The variant, B.1.621 - or Mu - is the fifth Covid variant of interest.
It was first identified in Colombia at the start of the year but cases have since been recorded in other parts of South America and across Europe.
In July 2021, Public Health England (PHE) declared the Mu variant a variant under investigation. At the time, the Mu variant had accounted for 16 cases, all related to overseas travel.
In July, PHE said there was no evidence to suggest it made the vaccines less effective or causes more severe illness, but the WHO said today in its weekly bulletin that it could be more resistant to vaccines, but that more studies would be needed to examine this further.
It said: “Since its first identification in Colombia in January 2021, there have been a few sporadic reports of cases of the Mu variant and some larger outbreaks have been reported from other countries in South America and in Europe.
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“Although the global prevalence of the Mu variant among sequenced cases has declined and is currently below 0.1 per cent, the prevalence in Colombia (39 per cent) and Ecuador (13 per cent) has consistently increased.
“The epidemiology of the Mu variant in South America, particularly with the co-circulation of the Delta variant, will be monitored for changes.”
There are currently four coronavirus variants of concern, as deemed by the WHO, with the Alpha variant - first recorded in Kent - seen in 193 countries, Beta in 141, Gamma in 91 and Delta in 170 countries, while Mu is the fifth variant of interest.
Last week, a new study suggested that people who contracted the Delta variant, first discovered in India, were more than twice as likely to to require hospital treatment than those infected with the previously dominant Alpha variant, which was discovered in Kent.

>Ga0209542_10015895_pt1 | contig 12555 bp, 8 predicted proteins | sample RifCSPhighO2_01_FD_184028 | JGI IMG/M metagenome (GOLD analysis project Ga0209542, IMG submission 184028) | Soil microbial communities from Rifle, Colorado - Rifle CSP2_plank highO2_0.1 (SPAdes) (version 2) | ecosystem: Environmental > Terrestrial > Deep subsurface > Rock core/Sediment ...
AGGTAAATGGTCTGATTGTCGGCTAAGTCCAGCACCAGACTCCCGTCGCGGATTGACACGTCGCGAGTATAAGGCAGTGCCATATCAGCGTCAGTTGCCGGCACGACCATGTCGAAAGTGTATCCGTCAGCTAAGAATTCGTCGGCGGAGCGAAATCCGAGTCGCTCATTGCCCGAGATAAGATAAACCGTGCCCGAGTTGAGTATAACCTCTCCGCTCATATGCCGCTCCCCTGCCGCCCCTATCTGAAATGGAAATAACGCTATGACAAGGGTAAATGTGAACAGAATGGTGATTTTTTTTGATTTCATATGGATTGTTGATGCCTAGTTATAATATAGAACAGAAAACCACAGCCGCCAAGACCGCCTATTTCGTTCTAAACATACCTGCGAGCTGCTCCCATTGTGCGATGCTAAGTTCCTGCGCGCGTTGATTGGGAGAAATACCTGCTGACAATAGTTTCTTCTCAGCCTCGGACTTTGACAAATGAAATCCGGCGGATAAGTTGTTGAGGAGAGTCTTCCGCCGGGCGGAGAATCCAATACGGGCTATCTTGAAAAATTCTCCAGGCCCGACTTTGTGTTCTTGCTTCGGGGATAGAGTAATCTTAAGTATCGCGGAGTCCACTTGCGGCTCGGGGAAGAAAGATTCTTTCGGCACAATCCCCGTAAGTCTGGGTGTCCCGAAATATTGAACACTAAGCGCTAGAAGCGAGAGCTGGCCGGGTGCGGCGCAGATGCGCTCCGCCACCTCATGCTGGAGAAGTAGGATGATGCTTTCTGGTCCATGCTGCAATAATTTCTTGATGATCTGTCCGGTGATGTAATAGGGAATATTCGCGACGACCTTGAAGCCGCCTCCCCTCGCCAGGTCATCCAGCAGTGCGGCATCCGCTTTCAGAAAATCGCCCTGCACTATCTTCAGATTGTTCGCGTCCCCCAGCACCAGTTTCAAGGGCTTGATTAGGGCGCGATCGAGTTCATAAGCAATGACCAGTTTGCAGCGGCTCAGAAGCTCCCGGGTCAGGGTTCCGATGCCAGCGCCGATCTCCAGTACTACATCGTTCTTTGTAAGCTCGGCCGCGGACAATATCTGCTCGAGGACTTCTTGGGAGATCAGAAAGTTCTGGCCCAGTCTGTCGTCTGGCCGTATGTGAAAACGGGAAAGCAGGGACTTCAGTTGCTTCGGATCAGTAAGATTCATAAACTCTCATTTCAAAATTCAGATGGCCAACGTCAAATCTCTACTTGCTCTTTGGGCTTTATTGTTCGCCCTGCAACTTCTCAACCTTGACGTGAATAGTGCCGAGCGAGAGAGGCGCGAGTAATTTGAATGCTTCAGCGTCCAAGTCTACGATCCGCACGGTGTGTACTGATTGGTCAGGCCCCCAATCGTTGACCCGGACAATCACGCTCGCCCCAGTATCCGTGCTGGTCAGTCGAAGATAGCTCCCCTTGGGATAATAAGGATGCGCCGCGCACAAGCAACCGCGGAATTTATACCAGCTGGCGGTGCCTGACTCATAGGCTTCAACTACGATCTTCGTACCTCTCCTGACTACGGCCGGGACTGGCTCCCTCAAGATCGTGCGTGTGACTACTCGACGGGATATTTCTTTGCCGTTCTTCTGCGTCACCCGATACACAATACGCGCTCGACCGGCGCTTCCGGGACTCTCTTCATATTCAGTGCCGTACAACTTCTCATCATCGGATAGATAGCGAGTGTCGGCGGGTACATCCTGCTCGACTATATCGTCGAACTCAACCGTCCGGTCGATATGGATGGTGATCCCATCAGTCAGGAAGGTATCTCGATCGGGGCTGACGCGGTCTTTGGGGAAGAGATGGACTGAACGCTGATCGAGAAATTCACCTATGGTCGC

The study, by PHE and Cambridge University, looked at more than 43,000 cases confirmed by whole-genome sequencing in England between 29 March and 23 May.
Based on their findings, the researchers warned that outbreaks of the Delta variant in unvaccinated populations might lead to a greater burden on healthcare services than the Alpha variant.
Nearly three-quarters of the infections occurred in people who were unvaccinated, with just 1.8 per cent of those infected having received two doses of a vaccine, according to the study.
Close to one in 50 patients were admitted to hospital within two weeks of their first positive test – or 2.3 per cent of Delta cases and 2.2 per cent of those with the Alpha variant.
Researchers then adjusted these figures to take into account other factors – including age, ethnicity and vaccination status – and determined that the risk of being admitted to hospital more than doubled with the Delta variant.
“This study confirms previous findings that people infected with Delta are significantly more likely to require hospitalisation than those with Alpha, although most cases included in the analysis were unvaccinated,” said Dr Gavin Dabrera, one of the study’s lead authors and a consultant epidemiologist at PHE’s National Infection Service.
“We already know that vaccination offers excellent protection against Delta, and as this variant accounts for over 98 per cent of Covid-19 cases in the UK, it is vital that those who have not received two doses of vaccine do so as soon as possible.
Additional reporting by PA
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